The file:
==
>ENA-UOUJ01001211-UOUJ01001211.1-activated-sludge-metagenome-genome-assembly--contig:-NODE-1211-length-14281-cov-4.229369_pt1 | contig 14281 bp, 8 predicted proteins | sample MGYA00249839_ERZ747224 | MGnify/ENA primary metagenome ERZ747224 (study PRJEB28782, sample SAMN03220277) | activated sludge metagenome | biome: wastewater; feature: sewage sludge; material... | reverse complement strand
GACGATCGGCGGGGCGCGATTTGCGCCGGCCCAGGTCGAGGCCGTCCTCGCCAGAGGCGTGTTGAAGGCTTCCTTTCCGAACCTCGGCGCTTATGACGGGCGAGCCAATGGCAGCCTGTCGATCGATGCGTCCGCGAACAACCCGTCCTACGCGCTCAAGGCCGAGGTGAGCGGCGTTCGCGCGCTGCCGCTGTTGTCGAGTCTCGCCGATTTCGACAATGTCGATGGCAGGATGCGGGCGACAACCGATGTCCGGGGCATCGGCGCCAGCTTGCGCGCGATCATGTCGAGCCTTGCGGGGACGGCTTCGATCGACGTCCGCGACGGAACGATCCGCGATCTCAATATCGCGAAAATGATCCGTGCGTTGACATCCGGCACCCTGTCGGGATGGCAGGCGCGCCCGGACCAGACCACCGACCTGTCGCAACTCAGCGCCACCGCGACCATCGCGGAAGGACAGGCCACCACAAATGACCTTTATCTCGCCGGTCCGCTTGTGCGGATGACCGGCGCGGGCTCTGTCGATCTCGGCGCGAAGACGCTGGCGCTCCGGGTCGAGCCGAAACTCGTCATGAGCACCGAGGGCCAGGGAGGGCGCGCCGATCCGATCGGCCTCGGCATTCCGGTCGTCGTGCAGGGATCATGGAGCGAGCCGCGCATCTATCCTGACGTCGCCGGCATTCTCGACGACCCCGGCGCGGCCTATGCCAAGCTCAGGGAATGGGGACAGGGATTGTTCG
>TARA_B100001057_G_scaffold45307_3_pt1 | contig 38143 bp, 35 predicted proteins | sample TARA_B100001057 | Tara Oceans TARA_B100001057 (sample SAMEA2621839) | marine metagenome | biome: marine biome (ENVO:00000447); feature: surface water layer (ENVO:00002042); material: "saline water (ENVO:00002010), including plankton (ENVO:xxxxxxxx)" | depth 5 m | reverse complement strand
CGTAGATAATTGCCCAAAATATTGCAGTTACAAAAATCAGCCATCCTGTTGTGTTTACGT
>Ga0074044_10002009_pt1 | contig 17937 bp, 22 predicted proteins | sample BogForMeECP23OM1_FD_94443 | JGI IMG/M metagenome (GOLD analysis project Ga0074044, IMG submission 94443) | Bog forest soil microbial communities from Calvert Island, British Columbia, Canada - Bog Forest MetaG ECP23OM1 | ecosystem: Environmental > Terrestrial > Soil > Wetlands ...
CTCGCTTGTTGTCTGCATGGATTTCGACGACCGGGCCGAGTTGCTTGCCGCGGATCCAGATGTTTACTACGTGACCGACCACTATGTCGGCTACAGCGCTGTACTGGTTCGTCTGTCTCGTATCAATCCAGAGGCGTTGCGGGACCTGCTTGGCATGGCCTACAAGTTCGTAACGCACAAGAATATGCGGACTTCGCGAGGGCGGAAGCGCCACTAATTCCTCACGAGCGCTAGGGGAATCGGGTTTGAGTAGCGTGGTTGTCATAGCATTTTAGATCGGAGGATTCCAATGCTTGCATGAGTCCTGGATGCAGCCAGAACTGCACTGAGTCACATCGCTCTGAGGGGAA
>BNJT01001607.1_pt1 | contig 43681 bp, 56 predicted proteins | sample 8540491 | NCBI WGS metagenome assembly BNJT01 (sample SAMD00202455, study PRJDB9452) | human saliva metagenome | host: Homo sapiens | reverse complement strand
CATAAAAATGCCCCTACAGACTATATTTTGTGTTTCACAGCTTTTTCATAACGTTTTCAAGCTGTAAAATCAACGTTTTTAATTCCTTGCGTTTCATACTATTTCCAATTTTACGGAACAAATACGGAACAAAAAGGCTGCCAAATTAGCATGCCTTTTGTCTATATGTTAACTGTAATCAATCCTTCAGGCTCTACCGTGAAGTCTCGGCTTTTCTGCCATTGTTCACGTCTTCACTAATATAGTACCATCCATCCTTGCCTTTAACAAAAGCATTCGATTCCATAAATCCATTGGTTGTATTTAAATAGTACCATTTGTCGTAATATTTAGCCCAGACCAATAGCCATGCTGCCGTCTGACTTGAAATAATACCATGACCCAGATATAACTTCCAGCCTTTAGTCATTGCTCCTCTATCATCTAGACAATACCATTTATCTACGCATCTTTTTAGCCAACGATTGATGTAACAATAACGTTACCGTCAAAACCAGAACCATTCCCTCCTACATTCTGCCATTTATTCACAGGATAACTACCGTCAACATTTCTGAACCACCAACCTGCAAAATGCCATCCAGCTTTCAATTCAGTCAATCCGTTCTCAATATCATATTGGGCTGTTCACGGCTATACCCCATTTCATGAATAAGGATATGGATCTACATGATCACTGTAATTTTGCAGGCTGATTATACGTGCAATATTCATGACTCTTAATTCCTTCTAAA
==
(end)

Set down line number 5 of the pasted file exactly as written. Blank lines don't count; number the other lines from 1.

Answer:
>Ga0074044_10002009_pt1 | contig 17937 bp, 22 predicted proteins | sample BogForMeECP23OM1_FD_94443 | JGI IMG/M metagenome (GOLD analysis project Ga0074044, IMG submission 94443) | Bog forest soil microbial communities from Calvert Island, British Columbia, Canada - Bog Forest MetaG ECP23OM1 | ecosystem: Environmental > Terrestrial > Soil > Wetlands ...